Children, women, men and gout

Gout is a disease that affects men, women and children. As Dr. Eliseo Pascual Gómez, an expert in the treatment of gout, explains in what is considered the 5th Top Expert in the World, women suffer less than men. Hormonal changes play an important role in this pathology, since they determine the levels of uric acid in the blood.

Uric acid has two origins, an internal origin originating from the degradation of nucleic acids (an essential component of genes), and following the degradation of precursors present in food. It is eliminated by the kidney; 100% of the uric acid that reaches the kidney is filtered but on its way through the tubules to the urinary system most of it is reabsorbed. These are expensive molecules to synthesize and after reabsorption they are reused.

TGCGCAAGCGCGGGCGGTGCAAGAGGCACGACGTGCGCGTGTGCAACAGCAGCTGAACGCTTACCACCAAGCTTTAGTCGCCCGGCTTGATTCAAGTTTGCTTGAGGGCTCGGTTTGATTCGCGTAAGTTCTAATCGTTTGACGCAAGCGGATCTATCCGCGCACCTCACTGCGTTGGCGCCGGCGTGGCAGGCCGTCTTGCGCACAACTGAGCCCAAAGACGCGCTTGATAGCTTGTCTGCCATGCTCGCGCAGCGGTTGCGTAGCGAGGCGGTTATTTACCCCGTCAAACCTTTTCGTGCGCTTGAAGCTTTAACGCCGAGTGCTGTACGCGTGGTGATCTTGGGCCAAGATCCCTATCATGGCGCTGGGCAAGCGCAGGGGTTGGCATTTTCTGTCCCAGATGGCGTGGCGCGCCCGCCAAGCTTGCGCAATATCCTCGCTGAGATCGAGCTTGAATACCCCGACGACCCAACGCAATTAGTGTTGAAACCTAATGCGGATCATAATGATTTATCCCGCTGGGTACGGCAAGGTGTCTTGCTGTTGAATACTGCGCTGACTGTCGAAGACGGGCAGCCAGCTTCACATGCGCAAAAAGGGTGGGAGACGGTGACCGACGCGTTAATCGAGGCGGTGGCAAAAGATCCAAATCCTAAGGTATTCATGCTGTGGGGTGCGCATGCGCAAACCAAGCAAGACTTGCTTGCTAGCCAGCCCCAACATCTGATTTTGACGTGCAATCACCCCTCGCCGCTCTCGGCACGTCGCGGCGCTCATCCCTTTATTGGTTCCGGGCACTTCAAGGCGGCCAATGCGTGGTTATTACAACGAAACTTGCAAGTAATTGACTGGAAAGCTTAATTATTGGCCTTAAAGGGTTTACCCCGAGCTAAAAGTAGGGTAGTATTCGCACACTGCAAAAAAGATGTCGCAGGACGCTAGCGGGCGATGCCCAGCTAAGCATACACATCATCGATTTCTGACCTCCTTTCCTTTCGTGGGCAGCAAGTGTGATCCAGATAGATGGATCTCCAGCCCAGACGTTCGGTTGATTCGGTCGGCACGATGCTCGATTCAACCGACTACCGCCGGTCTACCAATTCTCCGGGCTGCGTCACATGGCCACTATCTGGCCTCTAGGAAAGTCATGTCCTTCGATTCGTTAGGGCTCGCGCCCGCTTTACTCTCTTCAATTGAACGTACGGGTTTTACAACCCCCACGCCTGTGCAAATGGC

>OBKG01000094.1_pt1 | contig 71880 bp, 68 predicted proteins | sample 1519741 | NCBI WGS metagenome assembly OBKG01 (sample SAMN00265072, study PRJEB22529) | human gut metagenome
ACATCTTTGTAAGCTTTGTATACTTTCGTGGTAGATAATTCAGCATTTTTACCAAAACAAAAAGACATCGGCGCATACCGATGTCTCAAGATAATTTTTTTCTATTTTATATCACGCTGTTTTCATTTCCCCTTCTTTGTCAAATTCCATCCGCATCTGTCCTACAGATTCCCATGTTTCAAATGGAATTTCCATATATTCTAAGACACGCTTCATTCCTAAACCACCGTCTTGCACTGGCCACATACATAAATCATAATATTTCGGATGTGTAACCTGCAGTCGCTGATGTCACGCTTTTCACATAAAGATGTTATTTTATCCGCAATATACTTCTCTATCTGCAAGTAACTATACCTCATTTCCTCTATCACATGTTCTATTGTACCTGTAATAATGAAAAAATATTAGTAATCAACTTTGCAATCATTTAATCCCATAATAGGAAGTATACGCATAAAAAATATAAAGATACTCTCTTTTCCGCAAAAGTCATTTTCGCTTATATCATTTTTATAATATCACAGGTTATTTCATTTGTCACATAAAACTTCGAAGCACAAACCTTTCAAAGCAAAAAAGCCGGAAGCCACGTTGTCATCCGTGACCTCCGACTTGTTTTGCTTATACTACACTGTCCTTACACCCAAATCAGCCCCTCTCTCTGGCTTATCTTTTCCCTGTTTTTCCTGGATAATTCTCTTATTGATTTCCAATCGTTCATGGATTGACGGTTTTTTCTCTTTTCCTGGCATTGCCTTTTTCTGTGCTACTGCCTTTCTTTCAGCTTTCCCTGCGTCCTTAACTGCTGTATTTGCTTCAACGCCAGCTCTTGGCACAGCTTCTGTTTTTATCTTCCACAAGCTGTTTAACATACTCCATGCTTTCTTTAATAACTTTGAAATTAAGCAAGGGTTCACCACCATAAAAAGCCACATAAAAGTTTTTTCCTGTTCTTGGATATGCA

Rheumatology specialists point out that uric acid levels in blood depend on the balance between formation and excretion. In children, excretion is easy and their uric acid levels are low and they do not suffer from gout. During puberty, hormonal changes occur in children that cause the renal tubules to reabsorb more uric acid, resulting in lower renal excretion and higher blood levels. Young people can suffer from gout, although it usually starts later. Hippocrates wrote that “Men do not suffer from gout before they begin their sexual life”. The hormonal changes of puberty in girls include a rise in estrogens, which facilitate the excretion of uric acid by the kidney, and their blood levels during their fertile life are lower than those of men. Women at that age do not suffer from gout, as Hippocrates also noted: “Women do not suffer from it while menstruating”. After menopause, estrogens decrease, the kidney reabsorbs more uric acid and its level in the blood rises, without reaching the levels of men. But after this point they can suffer from gout, always with less probability than men.